Hearing loss is an incredibly common condition, yet some people remain hesitant to disclose their experience with others. Why is this the case? Of the many reasons that some people struggle to talk about their hearing loss, each person has an individual rationale for trying to keep it a secret. Some find it to be tantamount to admitting they are “old” while others would rather not burden others with their struggle. No matter the reason that a person tries to hide hearing loss, the reality is that others are likely to notice. When you are having a conversation, it will probably become clear at some point that there is missing information in the flow back and forth. Recent research shows that it is not only important that you disclose your hearing loss to others but also that it makes a difference how you do it.
Study on Disclosure Methods
Researchers at Massachusetts Eye and Ear conducted a study with 337 adults who have some form of hearing loss. The study asked 15 questions about how these people described their hearing loss to others, pinpointing the actual phrases and terminology used. The results demonstrated that there are three main ways that they disclosed their hearing loss:
- Non-disclosers: The first type of respondent in the survey did not technically disclose their hearing loss at all. When they were forced by circumstances to talk about their condition, they tended to put the emphasis on others. By using phrases like, “Can you speak up?” “I missed that,” or “What was that?” these individuals did not talk about their hearing loss at all. Instead they talked about miscommunication in the same terms that people without hearing loss might do.
- Basis disclosers: The second type of disclosure method let people know that they are hard of hearing. By directly disclosing the basis of the miscommunication, these people had a better chance of overcoming obstacles. Yet, they left their experience at that, sometimes adding a description of the type of hearing loss or the general cause.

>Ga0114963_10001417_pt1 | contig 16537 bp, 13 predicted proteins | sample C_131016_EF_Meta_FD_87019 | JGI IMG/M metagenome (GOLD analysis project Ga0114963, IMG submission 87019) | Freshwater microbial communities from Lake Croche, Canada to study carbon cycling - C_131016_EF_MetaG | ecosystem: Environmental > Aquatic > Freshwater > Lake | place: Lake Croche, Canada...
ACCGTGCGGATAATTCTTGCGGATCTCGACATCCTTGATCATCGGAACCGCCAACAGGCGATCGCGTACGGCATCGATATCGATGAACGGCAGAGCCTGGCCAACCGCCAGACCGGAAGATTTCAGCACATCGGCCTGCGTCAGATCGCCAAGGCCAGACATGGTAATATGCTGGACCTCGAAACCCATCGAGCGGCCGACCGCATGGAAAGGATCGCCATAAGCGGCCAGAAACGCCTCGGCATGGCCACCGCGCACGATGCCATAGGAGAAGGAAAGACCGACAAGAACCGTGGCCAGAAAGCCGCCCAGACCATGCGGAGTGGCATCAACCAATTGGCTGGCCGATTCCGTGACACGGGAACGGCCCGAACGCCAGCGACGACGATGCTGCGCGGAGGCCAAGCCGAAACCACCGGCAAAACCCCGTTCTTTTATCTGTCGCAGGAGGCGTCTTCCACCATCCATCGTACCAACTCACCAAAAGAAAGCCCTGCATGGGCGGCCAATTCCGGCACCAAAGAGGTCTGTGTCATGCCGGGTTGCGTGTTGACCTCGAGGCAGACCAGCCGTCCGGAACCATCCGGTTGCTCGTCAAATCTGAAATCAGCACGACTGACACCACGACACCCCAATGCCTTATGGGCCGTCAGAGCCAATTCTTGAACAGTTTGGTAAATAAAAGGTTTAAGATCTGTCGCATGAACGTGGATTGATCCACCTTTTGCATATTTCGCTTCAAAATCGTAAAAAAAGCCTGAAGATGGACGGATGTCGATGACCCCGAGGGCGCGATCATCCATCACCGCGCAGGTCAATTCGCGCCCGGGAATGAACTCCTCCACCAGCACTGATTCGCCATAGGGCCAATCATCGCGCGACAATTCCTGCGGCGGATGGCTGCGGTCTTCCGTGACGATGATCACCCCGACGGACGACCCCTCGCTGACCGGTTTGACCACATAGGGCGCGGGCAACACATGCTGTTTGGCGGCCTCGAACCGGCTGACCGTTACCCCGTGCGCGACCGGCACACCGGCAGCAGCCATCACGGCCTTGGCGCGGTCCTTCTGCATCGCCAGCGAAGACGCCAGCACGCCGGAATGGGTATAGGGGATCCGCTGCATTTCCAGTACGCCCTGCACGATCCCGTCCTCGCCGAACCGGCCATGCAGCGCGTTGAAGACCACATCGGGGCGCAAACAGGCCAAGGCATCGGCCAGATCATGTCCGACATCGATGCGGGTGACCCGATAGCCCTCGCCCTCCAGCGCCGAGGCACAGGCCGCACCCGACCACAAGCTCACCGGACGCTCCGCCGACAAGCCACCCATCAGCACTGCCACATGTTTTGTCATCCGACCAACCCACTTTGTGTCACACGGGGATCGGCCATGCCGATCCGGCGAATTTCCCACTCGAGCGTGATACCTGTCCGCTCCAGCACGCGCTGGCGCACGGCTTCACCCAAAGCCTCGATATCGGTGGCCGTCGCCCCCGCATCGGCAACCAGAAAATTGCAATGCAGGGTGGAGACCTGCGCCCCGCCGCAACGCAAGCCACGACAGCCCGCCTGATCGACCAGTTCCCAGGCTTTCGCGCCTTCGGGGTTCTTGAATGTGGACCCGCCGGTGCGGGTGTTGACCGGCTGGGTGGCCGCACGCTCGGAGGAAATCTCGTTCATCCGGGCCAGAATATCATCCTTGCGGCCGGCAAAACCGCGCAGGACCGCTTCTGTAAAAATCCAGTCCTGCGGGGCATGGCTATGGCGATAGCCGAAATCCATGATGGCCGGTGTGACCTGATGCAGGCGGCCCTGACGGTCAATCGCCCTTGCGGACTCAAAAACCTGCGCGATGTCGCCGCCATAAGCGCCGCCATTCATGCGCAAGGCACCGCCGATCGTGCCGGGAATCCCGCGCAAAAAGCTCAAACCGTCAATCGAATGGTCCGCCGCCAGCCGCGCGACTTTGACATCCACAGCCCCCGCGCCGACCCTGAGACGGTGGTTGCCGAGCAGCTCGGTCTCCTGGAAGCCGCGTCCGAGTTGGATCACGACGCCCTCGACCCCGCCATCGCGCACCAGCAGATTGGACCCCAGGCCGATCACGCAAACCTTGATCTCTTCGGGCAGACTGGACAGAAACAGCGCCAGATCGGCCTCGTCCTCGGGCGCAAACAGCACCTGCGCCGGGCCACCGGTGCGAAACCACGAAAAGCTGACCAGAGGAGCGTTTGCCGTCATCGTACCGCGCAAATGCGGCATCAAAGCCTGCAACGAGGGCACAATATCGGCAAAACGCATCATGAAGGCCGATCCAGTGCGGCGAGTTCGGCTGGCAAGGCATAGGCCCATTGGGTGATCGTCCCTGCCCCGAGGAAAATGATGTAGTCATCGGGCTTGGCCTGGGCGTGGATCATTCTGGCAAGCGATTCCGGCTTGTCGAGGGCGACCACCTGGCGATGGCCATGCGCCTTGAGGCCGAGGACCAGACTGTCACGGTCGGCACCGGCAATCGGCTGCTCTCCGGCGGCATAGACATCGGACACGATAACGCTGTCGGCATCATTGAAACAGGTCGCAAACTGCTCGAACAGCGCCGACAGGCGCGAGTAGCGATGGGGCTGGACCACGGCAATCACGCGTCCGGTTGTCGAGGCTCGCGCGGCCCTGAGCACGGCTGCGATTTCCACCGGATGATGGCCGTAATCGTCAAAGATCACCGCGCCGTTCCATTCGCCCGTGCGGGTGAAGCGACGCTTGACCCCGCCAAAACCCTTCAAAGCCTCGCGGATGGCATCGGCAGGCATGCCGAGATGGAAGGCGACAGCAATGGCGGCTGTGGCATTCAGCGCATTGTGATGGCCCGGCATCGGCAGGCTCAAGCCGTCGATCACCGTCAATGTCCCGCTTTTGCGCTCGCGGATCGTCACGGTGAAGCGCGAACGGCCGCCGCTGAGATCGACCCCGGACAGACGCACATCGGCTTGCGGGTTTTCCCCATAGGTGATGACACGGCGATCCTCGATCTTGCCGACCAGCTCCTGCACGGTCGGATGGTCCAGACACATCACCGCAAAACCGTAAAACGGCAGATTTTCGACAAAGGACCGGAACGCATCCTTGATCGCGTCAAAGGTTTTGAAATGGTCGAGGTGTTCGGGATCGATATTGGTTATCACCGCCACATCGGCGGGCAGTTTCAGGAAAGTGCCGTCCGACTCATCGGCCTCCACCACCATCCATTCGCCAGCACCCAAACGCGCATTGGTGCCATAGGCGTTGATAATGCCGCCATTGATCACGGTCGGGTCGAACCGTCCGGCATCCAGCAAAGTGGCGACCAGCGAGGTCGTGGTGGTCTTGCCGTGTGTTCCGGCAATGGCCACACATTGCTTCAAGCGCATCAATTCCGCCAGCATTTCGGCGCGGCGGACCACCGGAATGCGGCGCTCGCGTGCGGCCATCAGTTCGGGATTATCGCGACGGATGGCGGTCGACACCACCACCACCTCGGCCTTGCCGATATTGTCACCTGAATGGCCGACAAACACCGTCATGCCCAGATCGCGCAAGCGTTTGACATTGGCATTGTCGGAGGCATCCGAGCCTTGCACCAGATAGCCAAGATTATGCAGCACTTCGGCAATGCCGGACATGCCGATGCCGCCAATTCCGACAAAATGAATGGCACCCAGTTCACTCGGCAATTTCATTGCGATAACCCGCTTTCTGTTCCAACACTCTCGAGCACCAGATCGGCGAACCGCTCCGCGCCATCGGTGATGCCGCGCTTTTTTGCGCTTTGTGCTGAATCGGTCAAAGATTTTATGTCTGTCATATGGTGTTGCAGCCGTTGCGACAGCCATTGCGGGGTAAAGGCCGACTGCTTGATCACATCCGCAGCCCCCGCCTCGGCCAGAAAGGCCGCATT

- Multipurpose disclosers: The third and final type of disclosure did not stop at admitting to hearing loss. These survey respondents also suggested an accommodation strategy. For instance, they might describe that they hear better in one ear than the other and ask someone to walk on the other side. They might ask someone to come closer to make it easier to talk or to look at them directly. All of these accommodation strategies did not only admit to hearing loss but also pointed toward communication solutions.
Communicating Your Needs
What can be learned from these findings? In the first place, it is more effective to disclose hearing loss than to simply tell someone you missed what was said. By so doing, you aren’t setting the stage for better communication in the future, and your friend or family member might keep talking in a way that is difficult to hear. The second thing we can learn is that it is important to take the next step toward solutions. There are many ways to make communication easier, and you will be surprised how many people will be eager to accommodate your hearing needs once they know how to do so.
Beyond disclosing your hearing loss, even using the multipurpose disclosure method, there is more you can do to help: seek assistance. The first step in the direction of hearing assistance is to get a hearing test with us at Palm Beach Hearing Associates. This brief and painless assessment will be used to see how severe your hearing loss is in a range of sounds. Once you have taken the test, your audiologist or hearing professional will use those results to recommend the right treatment for you.
In conjunction with a consultation about your lifestyle and individual needs, you can be paired with the right set of hearing aids, and the range of options is growing each day. Hearing aids are the best way to make sure that gaps in communication don’t happen any longer. You can use your aids in social settings and as you move through your life, making it possible to converse with ease. Why not take the easy opportunity to schedule a hearing test with us at Palm Beach Hearing Associates today?